Case Comment: Holman v Brooke, 2022 BCSC 526

When disputes over the co-ownership of property arise and cannot be solved by discussions between the owners, an owner can seek an order from the Supreme Court of B.C. to have the property sold. The Partition of Property Act provides that an owner with a one half interest in the property can apply to force its sale and in most cases, in the absence of a written agreement or other good reason that precludes a sale, a sale will be ordered. In a case where the owner owns less than a one half interest in the property, the Act provides that he or she may still be able to require the property be sold, or at least force the other owners to buy them out at market value.

In its recent decision in Holman v Brooke, 2022 BCSC 526, the Supreme Court found good reasons to decline ordering a sale of a non stratified duplex home that served as the collective residence of two couples for over 20 years. The parties in question only shared a central wall and roof. The duplex was situated on two separate lots that were co-owned by parties. The wall separating the two suites in the duplex was located on the boundary between the two lots. Therefore one side of the duplex was located one lot and that the other side of the duplex was located on the other lot.

The court refused to order a sale because the property was readily divisible and there was great sentimental attachment to it by both parties. Instead, the court suggested a party wall agreement as a feasible means of separating the interests of the parties and allowing the respondent, who was resisting a sale, to remain in her home.

In finding that there were good reasons not to order a sale, the court differentiated between investment and residential property. It found that when properties are held primarily for investment purposes the ‘presumption’ is to order a sale when there is a dispute between the parties. Further, the court commented that value maximization is an important factor when ordering a sale of investment property but not in the case of residential properties.

The judge in this case found that both parties had a great emotional attachment to the property. They put all their money towards purchasing the property and invested considerable time and effort into renovating it. The ashes of their spouses and pets were spread on the property. Each party initially intended the property to be their ‘forever home’. The property was also situated in an accepting and open neighbourhood where the parties, who were both same sex couples, felt safe and welcome.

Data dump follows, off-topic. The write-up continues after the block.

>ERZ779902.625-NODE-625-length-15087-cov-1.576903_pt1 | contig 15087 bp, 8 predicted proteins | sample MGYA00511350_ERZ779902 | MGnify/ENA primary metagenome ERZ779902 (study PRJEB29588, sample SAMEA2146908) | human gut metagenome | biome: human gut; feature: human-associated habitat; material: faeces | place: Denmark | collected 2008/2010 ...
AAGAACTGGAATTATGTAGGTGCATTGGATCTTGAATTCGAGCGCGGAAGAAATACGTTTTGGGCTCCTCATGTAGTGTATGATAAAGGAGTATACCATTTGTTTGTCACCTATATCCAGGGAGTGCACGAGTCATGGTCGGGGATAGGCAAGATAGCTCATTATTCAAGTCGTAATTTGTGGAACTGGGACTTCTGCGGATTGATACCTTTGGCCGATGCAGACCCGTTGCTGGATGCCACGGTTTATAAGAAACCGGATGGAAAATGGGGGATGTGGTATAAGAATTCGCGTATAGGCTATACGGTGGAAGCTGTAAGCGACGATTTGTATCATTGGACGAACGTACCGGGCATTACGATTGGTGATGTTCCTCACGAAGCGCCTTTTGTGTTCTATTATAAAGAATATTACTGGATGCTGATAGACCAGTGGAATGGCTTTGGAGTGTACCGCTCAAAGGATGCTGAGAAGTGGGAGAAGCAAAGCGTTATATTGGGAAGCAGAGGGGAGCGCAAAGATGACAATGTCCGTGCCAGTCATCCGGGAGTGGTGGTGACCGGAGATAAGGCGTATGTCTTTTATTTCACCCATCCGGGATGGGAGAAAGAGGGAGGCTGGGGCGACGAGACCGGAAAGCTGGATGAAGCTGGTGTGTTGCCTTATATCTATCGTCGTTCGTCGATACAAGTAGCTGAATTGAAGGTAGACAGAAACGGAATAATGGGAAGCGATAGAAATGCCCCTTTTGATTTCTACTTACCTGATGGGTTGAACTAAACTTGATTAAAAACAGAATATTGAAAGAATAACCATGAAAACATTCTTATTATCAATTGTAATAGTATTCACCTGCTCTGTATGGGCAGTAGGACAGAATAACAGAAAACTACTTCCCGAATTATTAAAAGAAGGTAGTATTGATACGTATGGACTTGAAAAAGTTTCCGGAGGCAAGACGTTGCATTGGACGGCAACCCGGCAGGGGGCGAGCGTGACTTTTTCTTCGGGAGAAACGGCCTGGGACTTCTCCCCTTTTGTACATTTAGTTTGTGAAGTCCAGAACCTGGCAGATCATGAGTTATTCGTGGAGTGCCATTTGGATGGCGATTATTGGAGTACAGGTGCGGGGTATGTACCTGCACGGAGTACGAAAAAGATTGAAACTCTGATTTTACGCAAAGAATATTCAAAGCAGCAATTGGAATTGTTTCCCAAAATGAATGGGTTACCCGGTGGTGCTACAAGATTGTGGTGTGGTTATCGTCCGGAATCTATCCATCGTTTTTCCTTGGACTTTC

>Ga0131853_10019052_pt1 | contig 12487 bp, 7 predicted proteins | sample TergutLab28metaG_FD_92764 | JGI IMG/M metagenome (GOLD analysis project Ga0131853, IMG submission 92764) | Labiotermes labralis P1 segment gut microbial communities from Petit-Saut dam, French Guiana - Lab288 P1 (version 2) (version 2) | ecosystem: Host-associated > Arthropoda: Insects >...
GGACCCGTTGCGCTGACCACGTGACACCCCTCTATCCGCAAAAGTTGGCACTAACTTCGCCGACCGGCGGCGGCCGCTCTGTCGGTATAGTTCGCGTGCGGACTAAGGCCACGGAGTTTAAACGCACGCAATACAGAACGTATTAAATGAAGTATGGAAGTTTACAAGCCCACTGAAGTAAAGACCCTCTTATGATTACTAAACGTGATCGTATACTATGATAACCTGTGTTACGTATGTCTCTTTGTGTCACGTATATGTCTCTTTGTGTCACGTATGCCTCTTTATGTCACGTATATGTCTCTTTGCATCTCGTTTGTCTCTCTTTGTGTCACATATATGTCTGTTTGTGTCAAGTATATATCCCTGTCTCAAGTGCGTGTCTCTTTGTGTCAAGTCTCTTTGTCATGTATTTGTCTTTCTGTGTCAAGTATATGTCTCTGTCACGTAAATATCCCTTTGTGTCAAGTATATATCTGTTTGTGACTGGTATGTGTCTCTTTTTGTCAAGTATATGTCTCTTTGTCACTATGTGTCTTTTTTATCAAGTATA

Secondly, the court emphasized the intention of both parties to treat the duplex as effectively separate properties until arrangements could be made to formalize the separation via a stratification process or other means. This intention was present from the time of purchase to the current dispute. It was further evidenced in the parties’ discussions and a draft agreement the parties never finalized surrounding the maintenance and division of the property.

The court also found that the respondent would suffer hardship if she were forced from the property. The respondent was on long-term disability due to a serious work accident. Her only income came from a disability pension. She also had chronic health conditions as well and was ordered to retire by her doctors. The court found that these factors prevented the respondent from being able to finance a purchase of the petitioner’s interest in the property or to buy a comparable property if a sale were ordered.

Lastly, the property had the unusual characteristic of being readily divisible. The separation of the parties’ interests could be affected through stratification or a party wall agreement. However, the stratification option was too costly for the parties as the duplex would have needed to be brought up to code before the municipal government would grant approval of the subdivision. Instead, the court suggested that the parties’ interests would be better served by a party wall agreement.

A party wall agreement sets out the rights and obligations between the parties in relation to the property. It can include common expenses such as roof maintenance and fire insurance. This agreement is then registered in the Land Title Office, which means that a third party purchasing one side of the duplex would be bound by its terms.

In this case the court found that a party wall agreement would be an ideal solution for the parties given that they were not in agreement as to the sale of the entire property and could not afford to stratify it. The petitioner’s application for an order for sale was therefore dismissed. Although the court held that it could not force the parties to enter an agreement, it suggested that if the respondent subsequently proved to be unreasonable in negotiating such an agreement, that might provide the basis for “future judicial intervention”. In other words, if the respondent placed unreasonable conditions on the negotiation of a future party wall agreement, the petitioner might be able to eventually force the sale of the entire property.

Discussions about conflicting interests in the same property can be difficult and result in conflict. If you are involved in a dispute over property and you are seeking to either force a sale or resist an application by a co-owner to sell a property, you should contact an experienced property law lawyer for guidance. To schedule a consultation with one of our land ownership lawyers, call McLarty Wolf today at 604-688-9542 or send us an email through our online contact form.

McLarty Wolf Litigation Lawyers

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